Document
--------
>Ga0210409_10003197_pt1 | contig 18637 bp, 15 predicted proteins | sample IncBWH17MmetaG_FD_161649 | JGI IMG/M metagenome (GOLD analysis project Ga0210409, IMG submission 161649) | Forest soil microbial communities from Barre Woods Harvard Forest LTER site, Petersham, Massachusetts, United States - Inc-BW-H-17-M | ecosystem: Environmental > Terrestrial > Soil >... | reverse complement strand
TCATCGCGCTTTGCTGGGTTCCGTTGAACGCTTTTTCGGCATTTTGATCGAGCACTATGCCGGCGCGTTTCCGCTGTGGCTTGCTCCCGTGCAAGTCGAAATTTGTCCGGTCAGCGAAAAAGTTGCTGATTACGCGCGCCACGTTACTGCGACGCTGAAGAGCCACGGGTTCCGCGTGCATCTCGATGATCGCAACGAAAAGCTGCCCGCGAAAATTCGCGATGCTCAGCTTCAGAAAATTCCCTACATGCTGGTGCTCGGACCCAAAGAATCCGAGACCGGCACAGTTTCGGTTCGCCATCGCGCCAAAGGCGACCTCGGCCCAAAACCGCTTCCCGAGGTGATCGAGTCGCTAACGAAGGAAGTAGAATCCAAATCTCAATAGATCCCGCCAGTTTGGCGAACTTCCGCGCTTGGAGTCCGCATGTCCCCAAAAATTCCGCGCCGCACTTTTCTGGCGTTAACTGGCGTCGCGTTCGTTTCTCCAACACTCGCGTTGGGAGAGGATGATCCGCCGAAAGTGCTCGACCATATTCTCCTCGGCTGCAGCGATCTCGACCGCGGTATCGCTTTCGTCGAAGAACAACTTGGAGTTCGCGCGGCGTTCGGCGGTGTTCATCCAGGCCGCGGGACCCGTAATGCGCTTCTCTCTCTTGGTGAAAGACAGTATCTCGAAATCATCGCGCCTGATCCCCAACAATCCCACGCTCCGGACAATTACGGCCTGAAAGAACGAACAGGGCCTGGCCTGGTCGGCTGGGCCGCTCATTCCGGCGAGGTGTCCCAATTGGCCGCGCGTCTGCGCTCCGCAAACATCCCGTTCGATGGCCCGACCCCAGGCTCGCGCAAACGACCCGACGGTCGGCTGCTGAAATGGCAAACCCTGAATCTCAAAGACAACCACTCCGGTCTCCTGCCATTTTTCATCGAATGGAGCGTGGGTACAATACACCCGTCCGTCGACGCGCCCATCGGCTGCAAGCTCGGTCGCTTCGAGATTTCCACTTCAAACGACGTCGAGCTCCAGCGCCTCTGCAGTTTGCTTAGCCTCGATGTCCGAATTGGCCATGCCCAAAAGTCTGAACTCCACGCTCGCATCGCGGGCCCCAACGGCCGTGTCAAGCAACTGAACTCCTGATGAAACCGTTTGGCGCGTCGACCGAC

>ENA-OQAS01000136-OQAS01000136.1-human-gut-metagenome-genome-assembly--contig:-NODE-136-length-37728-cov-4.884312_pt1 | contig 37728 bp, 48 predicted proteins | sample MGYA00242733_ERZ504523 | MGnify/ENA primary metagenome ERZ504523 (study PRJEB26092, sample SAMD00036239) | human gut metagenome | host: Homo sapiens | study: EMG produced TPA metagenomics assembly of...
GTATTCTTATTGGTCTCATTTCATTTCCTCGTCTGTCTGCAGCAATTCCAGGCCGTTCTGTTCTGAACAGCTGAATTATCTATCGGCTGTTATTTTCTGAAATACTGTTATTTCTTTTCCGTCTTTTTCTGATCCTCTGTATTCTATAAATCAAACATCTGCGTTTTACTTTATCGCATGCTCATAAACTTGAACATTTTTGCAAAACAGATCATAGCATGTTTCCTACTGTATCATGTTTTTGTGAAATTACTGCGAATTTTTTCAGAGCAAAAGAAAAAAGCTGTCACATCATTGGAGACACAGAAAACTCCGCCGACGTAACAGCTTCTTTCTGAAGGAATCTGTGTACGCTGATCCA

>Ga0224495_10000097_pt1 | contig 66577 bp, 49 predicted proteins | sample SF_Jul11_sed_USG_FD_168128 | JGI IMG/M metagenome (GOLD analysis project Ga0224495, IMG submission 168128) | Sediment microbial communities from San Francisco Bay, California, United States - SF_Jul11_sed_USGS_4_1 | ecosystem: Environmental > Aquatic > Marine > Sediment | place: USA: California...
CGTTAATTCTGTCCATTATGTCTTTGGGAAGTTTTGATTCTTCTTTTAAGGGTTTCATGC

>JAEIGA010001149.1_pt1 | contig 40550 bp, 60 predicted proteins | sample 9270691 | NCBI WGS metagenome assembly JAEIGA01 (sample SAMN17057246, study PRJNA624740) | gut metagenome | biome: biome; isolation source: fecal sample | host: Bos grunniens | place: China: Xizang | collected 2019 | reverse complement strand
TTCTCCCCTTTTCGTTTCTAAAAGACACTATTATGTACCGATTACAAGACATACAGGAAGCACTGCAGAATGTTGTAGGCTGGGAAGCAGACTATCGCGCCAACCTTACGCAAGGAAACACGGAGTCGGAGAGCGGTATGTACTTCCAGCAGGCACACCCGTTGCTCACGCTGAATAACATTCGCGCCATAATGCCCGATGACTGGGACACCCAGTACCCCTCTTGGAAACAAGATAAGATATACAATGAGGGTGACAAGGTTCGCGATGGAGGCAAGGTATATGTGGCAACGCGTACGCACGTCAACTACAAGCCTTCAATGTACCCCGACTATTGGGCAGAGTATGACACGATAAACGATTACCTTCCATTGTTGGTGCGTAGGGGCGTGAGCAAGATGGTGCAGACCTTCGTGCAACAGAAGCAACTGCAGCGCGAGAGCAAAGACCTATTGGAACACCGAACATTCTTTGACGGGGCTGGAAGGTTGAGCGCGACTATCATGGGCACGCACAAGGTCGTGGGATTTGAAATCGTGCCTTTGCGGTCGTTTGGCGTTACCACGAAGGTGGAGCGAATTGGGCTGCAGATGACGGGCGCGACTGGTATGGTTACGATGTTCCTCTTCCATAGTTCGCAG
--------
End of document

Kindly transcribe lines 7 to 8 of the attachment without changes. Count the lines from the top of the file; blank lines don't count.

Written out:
>JAEIGA010001149.1_pt1 | contig 40550 bp, 60 predicted proteins | sample 9270691 | NCBI WGS metagenome assembly JAEIGA01 (sample SAMN17057246, study PRJNA624740) | gut metagenome | biome: biome; isolation source: fecal sample | host: Bos grunniens | place: China: Xizang | collected 2019 | reverse complement strand
TTCTCCCCTTTTCGTTTCTAAAAGACACTATTATGTACCGATTACAAGACATACAGGAAGCACTGCAGAATGTTGTAGGCTGGGAAGCAGACTATCGCGCCAACCTTACGCAAGGAAACACGGAGTCGGAGAGCGGTATGTACTTCCAGCAGGCACACCCGTTGCTCACGCTGAATAACATTCGCGCCATAATGCCCGATGACTGGGACACCCAGTACCCCTCTTGGAAACAAGATAAGATATACAATGAGGGTGACAAGGTTCGCGATGGAGGCAAGGTATATGTGGCAACGCGTACGCACGTCAACTACAAGCCTTCAATGTACCCCGACTATTGGGCAGAGTATGACACGATAAACGATTACCTTCCATTGTTGGTGCGTAGGGGCGTGAGCAAGATGGTGCAGACCTTCGTGCAACAGAAGCAACTGCAGCGCGAGAGCAAAGACCTATTGGAACACCGAACATTCTTTGACGGGGCTGGAAGGTTGAGCGCGACTATCATGGGCACGCACAAGGTCGTGGGATTTGAAATCGTGCCTTTGCGGTCGTTTGGCGTTACCACGAAGGTGGAGCGAATTGGGCTGCAGATGACGGGCGCGACTGGTATGGTTACGATGTTCCTCTTCCATAGTTCGCAG